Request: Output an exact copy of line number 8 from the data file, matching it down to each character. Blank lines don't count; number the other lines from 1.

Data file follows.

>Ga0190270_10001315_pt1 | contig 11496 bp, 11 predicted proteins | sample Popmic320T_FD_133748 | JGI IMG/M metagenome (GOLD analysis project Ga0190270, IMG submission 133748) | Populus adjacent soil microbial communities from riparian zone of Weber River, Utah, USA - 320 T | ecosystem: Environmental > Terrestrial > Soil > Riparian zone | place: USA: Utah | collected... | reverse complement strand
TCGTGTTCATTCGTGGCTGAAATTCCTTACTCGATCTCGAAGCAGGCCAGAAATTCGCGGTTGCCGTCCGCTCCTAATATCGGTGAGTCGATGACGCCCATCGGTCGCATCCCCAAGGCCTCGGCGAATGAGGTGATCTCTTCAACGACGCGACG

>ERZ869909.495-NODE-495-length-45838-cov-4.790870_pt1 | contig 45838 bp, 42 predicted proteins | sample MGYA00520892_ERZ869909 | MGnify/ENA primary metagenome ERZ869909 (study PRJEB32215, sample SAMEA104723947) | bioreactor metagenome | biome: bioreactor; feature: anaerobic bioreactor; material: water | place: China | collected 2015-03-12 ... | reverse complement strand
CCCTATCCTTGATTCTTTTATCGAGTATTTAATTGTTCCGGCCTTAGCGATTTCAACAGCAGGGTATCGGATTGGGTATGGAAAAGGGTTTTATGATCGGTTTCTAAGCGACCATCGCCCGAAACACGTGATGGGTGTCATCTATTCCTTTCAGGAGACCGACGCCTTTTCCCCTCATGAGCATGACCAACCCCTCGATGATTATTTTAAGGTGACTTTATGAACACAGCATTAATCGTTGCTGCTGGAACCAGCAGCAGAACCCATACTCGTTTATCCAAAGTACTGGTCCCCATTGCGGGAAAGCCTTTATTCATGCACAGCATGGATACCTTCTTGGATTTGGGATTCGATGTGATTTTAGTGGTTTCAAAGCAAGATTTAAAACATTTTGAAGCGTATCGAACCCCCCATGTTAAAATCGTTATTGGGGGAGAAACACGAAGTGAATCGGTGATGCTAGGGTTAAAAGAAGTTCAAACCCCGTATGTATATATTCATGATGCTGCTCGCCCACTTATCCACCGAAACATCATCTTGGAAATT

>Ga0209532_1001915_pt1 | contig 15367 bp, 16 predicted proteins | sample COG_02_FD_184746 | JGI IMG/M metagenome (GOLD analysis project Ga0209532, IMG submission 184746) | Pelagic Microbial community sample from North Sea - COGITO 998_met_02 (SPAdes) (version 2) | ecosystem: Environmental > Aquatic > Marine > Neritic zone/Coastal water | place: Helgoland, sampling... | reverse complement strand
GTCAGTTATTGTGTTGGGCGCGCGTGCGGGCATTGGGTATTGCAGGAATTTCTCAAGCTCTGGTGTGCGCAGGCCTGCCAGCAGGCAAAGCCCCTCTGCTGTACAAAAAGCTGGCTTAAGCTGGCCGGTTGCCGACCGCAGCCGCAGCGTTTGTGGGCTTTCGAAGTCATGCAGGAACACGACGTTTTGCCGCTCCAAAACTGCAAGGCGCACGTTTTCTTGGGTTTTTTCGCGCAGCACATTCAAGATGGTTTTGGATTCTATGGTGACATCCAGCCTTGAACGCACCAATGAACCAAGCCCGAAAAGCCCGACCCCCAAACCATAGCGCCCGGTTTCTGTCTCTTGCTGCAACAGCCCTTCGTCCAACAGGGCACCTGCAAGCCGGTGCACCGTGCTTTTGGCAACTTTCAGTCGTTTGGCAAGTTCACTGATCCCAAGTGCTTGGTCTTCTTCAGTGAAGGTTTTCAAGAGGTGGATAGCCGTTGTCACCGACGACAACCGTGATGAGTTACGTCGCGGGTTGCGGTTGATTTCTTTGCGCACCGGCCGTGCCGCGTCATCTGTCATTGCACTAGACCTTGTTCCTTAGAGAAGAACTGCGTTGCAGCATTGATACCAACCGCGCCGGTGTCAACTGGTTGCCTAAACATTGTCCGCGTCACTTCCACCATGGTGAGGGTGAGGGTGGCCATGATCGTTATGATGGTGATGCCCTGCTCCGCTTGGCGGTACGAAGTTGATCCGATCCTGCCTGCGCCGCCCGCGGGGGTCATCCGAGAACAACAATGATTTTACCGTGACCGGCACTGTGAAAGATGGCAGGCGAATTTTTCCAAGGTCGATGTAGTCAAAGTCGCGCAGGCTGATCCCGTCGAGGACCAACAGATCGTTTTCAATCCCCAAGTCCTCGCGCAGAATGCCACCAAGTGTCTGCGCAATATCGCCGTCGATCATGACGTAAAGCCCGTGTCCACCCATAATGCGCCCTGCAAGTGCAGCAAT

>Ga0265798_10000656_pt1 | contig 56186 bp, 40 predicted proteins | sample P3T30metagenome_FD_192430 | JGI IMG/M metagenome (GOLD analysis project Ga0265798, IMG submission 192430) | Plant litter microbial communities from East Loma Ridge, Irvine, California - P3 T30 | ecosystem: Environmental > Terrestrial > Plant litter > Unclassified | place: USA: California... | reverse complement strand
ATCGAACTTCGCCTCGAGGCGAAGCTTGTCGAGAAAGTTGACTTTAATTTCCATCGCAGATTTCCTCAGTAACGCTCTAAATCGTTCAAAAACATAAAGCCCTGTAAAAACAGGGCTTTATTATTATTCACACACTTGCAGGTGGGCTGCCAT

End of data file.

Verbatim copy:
ATCGAACTTCGCCTCGAGGCGAAGCTTGTCGAGAAAGTTGACTTTAATTTCCATCGCAGATTTCCTCAGTAACGCTCTAAATCGTTCAAAAACATAAAGCCCTGTAAAAACAGGGCTTTATTATTATTCACACACTTGCAGGTGGGCTGCCAT